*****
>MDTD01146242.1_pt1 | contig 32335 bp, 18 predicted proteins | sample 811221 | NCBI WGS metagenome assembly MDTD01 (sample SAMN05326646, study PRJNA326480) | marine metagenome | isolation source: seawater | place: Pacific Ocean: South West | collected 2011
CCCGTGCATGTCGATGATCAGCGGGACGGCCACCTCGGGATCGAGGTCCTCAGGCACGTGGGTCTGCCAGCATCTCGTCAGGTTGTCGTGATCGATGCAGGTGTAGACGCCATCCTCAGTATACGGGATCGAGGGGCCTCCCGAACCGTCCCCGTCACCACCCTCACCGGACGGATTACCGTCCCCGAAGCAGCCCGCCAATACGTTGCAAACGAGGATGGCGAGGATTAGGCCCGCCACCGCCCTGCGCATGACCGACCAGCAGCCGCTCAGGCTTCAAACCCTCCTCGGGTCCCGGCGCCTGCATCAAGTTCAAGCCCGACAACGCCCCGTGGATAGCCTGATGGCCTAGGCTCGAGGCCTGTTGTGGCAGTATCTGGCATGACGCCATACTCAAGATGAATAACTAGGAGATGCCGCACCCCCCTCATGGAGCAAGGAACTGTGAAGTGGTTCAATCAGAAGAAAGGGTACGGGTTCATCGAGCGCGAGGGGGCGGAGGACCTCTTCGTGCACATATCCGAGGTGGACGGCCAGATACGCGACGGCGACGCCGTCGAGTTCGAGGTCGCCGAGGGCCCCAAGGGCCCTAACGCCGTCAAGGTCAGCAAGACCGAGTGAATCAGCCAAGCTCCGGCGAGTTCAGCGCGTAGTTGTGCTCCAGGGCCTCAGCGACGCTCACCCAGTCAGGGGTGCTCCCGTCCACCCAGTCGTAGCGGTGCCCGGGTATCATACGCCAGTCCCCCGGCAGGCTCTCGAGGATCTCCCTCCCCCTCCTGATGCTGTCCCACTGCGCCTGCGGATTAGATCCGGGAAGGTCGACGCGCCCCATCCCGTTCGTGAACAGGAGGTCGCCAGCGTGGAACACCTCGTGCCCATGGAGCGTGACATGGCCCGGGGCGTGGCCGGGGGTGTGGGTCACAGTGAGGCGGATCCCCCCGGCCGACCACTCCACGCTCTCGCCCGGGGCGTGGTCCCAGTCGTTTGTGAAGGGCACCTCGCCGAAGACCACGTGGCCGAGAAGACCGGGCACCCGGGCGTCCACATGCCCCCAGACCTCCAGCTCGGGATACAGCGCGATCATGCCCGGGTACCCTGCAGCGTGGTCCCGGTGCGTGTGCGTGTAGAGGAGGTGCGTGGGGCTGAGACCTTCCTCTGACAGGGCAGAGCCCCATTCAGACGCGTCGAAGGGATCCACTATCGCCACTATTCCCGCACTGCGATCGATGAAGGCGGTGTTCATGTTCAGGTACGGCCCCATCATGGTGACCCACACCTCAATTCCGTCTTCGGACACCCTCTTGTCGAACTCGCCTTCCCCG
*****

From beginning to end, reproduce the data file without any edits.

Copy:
>MDTD01146242.1_pt1 | contig 32335 bp, 18 predicted proteins | sample 811221 | NCBI WGS metagenome assembly MDTD01 (sample SAMN05326646, study PRJNA326480) | marine metagenome | isolation source: seawater | place: Pacific Ocean: South West | collected 2011
CCCGTGCATGTCGATGATCAGCGGGACGGCCACCTCGGGATCGAGGTCCTCAGGCACGTGGGTCTGCCAGCATCTCGTCAGGTTGTCGTGATCGATGCAGGTGTAGACGCCATCCTCAGTATACGGGATCGAGGGGCCTCCCGAACCGTCCCCGTCACCACCCTCACCGGACGGATTACCGTCCCCGAAGCAGCCCGCCAATACGTTGCAAACGAGGATGGCGAGGATTAGGCCCGCCACCGCCCTGCGCATGACCGACCAGCAGCCGCTCAGGCTTCAAACCCTCCTCGGGTCCCGGCGCCTGCATCAAGTTCAAGCCCGACAACGCCCCGTGGATAGCCTGATGGCCTAGGCTCGAGGCCTGTTGTGGCAGTATCTGGCATGACGCCATACTCAAGATGAATAACTAGGAGATGCCGCACCCCCCTCATGGAGCAAGGAACTGTGAAGTGGTTCAATCAGAAGAAAGGGTACGGGTTCATCGAGCGCGAGGGGGCGGAGGACCTCTTCGTGCACATATCCGAGGTGGACGGCCAGATACGCGACGGCGACGCCGTCGAGTTCGAGGTCGCCGAGGGCCCCAAGGGCCCTAACGCCGTCAAGGTCAGCAAGACCGAGTGAATCAGCCAAGCTCCGGCGAGTTCAGCGCGTAGTTGTGCTCCAGGGCCTCAGCGACGCTCACCCAGTCAGGGGTGCTCCCGTCCACCCAGTCGTAGCGGTGCCCGGGTATCATACGCCAGTCCCCCGGCAGGCTCTCGAGGATCTCCCTCCCCCTCCTGATGCTGTCCCACTGCGCCTGCGGATTAGATCCGGGAAGGTCGACGCGCCCCATCCCGTTCGTGAACAGGAGGTCGCCAGCGTGGAACACCTCGTGCCCATGGAGCGTGACATGGCCCGGGGCGTGGCCGGGGGTGTGGGTCACAGTGAGGCGGATCCCCCCGGCCGACCACTCCACGCTCTCGCCCGGGGCGTGGTCCCAGTCGTTTGTGAAGGGCACCTCGCCGAAGACCACGTGGCCGAGAAGACCGGGCACCCGGGCGTCCACATGCCCCCAGACCTCCAGCTCGGGATACAGCGCGATCATGCCCGGGTACCCTGCAGCGTGGTCCCGGTGCGTGTGCGTGTAGAGGAGGTGCGTGGGGCTGAGACCTTCCTCTGACAGGGCAGAGCCCCATTCAGACGCGTCGAAGGGATCCACTATCGCCACTATTCCCGCACTGCGATCGATGAAGGCGGTGTTCATGTTCAGGTACGGCCCCATCATGGTGACCCACACCTCAATTCCGTCTTCGGACACCCTCTTGTCGAACTCGCCTTCCCCG